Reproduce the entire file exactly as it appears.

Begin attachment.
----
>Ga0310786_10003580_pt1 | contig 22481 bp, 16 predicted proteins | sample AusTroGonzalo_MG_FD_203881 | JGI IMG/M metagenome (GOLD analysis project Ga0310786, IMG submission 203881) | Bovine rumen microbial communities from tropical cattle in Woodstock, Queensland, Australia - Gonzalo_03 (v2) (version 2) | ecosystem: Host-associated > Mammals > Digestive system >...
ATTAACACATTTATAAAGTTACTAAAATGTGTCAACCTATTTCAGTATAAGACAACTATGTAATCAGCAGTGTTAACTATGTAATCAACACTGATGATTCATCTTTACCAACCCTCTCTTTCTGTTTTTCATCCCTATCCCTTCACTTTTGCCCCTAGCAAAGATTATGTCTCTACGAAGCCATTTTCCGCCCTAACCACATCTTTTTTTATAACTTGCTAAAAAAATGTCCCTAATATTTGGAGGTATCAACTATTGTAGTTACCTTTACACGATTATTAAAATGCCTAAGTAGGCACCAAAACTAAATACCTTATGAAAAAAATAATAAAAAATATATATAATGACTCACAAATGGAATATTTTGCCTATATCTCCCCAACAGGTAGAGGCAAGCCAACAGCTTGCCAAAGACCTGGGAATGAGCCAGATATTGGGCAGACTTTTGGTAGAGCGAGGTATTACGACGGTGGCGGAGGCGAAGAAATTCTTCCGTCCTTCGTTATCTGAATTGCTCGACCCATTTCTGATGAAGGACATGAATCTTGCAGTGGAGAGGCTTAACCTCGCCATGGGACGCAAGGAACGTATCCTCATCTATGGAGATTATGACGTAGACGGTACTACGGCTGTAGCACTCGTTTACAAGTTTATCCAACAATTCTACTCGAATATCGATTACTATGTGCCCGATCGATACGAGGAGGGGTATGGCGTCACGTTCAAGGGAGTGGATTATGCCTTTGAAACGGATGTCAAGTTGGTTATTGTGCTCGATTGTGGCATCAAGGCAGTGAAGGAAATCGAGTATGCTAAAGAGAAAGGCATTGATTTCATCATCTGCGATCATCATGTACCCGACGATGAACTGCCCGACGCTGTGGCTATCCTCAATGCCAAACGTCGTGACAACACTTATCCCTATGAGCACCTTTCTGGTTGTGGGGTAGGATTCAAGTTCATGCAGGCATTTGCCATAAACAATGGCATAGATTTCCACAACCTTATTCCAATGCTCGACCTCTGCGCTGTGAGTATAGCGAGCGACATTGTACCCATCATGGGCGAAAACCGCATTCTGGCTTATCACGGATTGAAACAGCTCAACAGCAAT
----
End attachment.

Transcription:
>Ga0310786_10003580_pt1 | contig 22481 bp, 16 predicted proteins | sample AusTroGonzalo_MG_FD_203881 | JGI IMG/M metagenome (GOLD analysis project Ga0310786, IMG submission 203881) | Bovine rumen microbial communities from tropical cattle in Woodstock, Queensland, Australia - Gonzalo_03 (v2) (version 2) | ecosystem: Host-associated > Mammals > Digestive system >...
ATTAACACATTTATAAAGTTACTAAAATGTGTCAACCTATTTCAGTATAAGACAACTATGTAATCAGCAGTGTTAACTATGTAATCAACACTGATGATTCATCTTTACCAACCCTCTCTTTCTGTTTTTCATCCCTATCCCTTCACTTTTGCCCCTAGCAAAGATTATGTCTCTACGAAGCCATTTTCCGCCCTAACCACATCTTTTTTTATAACTTGCTAAAAAAATGTCCCTAATATTTGGAGGTATCAACTATTGTAGTTACCTTTACACGATTATTAAAATGCCTAAGTAGGCACCAAAACTAAATACCTTATGAAAAAAATAATAAAAAATATATATAATGACTCACAAATGGAATATTTTGCCTATATCTCCCCAACAGGTAGAGGCAAGCCAACAGCTTGCCAAAGACCTGGGAATGAGCCAGATATTGGGCAGACTTTTGGTAGAGCGAGGTATTACGACGGTGGCGGAGGCGAAGAAATTCTTCCGTCCTTCGTTATCTGAATTGCTCGACCCATTTCTGATGAAGGACATGAATCTTGCAGTGGAGAGGCTTAACCTCGCCATGGGACGCAAGGAACGTATCCTCATCTATGGAGATTATGACGTAGACGGTACTACGGCTGTAGCACTCGTTTACAAGTTTATCCAACAATTCTACTCGAATATCGATTACTATGTGCCCGATCGATACGAGGAGGGGTATGGCGTCACGTTCAAGGGAGTGGATTATGCCTTTGAAACGGATGTCAAGTTGGTTATTGTGCTCGATTGTGGCATCAAGGCAGTGAAGGAAATCGAGTATGCTAAAGAGAAAGGCATTGATTTCATCATCTGCGATCATCATGTACCCGACGATGAACTGCCCGACGCTGTGGCTATCCTCAATGCCAAACGTCGTGACAACACTTATCCCTATGAGCACCTTTCTGGTTGTGGGGTAGGATTCAAGTTCATGCAGGCATTTGCCATAAACAATGGCATAGATTTCCACAACCTTATTCCAATGCTCGACCTCTGCGCTGTGAGTATAGCGAGCGACATTGTACCCATCATGGGCGAAAACCGCATTCTGGCTTATCACGGATTGAAACAGCTCAACAGCAAT